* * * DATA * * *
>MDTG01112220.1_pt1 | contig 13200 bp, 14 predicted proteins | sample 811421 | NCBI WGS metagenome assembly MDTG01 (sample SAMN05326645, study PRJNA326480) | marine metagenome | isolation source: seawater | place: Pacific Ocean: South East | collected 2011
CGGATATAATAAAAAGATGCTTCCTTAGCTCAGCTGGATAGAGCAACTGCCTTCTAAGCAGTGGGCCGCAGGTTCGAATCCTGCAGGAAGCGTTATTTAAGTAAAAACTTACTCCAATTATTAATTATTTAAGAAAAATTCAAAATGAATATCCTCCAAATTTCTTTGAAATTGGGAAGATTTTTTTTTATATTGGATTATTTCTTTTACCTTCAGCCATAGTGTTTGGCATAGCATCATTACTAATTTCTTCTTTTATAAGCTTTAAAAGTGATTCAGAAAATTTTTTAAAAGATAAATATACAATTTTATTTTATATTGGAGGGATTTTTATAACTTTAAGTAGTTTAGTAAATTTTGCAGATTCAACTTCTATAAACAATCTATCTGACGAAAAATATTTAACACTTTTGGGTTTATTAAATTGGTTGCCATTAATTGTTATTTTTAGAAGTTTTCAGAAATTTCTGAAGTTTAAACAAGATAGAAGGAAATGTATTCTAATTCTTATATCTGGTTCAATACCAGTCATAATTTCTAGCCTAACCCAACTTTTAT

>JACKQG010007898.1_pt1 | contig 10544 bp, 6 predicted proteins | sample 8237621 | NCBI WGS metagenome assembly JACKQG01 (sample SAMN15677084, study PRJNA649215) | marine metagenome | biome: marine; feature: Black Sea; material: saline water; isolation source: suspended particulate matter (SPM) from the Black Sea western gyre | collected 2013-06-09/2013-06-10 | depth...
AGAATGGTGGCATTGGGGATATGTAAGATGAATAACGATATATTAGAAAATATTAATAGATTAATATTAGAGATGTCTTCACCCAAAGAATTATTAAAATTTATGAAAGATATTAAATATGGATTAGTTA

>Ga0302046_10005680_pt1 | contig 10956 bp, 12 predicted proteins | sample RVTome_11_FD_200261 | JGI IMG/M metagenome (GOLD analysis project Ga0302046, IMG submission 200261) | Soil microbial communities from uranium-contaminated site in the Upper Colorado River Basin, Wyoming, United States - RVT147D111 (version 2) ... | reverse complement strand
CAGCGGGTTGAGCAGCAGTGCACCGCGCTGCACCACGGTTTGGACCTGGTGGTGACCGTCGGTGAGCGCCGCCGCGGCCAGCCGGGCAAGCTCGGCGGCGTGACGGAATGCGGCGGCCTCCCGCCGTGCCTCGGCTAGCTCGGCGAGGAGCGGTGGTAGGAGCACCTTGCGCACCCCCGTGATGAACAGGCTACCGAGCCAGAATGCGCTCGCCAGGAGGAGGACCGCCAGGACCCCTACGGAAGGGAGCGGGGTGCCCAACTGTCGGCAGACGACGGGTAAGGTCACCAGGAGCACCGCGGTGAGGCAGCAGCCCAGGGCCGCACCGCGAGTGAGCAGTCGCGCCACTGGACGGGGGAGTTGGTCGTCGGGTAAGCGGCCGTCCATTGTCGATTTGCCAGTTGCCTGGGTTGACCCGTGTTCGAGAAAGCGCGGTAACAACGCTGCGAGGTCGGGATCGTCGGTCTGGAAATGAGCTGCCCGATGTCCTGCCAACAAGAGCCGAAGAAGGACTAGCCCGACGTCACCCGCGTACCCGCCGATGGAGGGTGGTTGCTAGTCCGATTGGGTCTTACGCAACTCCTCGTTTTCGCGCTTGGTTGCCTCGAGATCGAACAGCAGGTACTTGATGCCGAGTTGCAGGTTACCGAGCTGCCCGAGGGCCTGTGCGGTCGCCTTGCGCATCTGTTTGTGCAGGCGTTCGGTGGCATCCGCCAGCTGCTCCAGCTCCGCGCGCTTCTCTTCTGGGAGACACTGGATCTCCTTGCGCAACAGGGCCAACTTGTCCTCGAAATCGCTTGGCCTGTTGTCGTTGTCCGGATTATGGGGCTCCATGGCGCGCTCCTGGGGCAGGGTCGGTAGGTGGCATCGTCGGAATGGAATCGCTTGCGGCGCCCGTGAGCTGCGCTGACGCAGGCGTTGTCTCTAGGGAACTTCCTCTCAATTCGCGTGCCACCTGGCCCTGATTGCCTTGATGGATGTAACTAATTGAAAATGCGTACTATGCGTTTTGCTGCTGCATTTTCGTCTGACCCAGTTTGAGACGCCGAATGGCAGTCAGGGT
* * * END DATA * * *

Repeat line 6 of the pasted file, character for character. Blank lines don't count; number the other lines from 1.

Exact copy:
CAGCGGGTTGAGCAGCAGTGCACCGCGCTGCACCACGGTTTGGACCTGGTGGTGACCGTCGGTGAGCGCCGCCGCGGCCAGCCGGGCAAGCTCGGCGGCGTGACGGAATGCGGCGGCCTCCCGCCGTGCCTCGGCTAGCTCGGCGAGGAGCGGTGGTAGGAGCACCTTGCGCACCCCCGTGATGAACAGGCTACCGAGCCAGAATGCGCTCGCCAGGAGGAGGACCGCCAGGACCCCTACGGAAGGGAGCGGGGTGCCCAACTGTCGGCAGACGACGGGTAAGGTCACCAGGAGCACCGCGGTGAGGCAGCAGCCCAGGGCCGCACCGCGAGTGAGCAGTCGCGCCACTGGACGGGGGAGTTGGTCGTCGGGTAAGCGGCCGTCCATTGTCGATTTGCCAGTTGCCTGGGTTGACCCGTGTTCGAGAAAGCGCGGTAACAACGCTGCGAGGTCGGGATCGTCGGTCTGGAAATGAGCTGCCCGATGTCCTGCCAACAAGAGCCGAAGAAGGACTAGCCCGACGTCACCCGCGTACCCGCCGATGGAGGGTGGTTGCTAGTCCGATTGGGTCTTACGCAACTCCTCGTTTTCGCGCTTGGTTGCCTCGAGATCGAACAGCAGGTACTTGATGCCGAGTTGCAGGTTACCGAGCTGCCCGAGGGCCTGTGCGGTCGCCTTGCGCATCTGTTTGTGCAGGCGTTCGGTGGCATCCGCCAGCTGCTCCAGCTCCGCGCGCTTCTCTTCTGGGAGACACTGGATCTCCTTGCGCAACAGGGCCAACTTGTCCTCGAAATCGCTTGGCCTGTTGTCGTTGTCCGGATTATGGGGCTCCATGGCGCGCTCCTGGGGCAGGGTCGGTAGGTGGCATCGTCGGAATGGAATCGCTTGCGGCGCCCGTGAGCTGCGCTGACGCAGGCGTTGTCTCTAGGGAACTTCCTCTCAATTCGCGTGCCACCTGGCCCTGATTGCCTTGATGGATGTAACTAATTGAAAATGCGTACTATGCGTTTTGCTGCTGCATTTTCGTCTGACCCAGTTTGAGACGCCGAATGGCAGTCAGGGT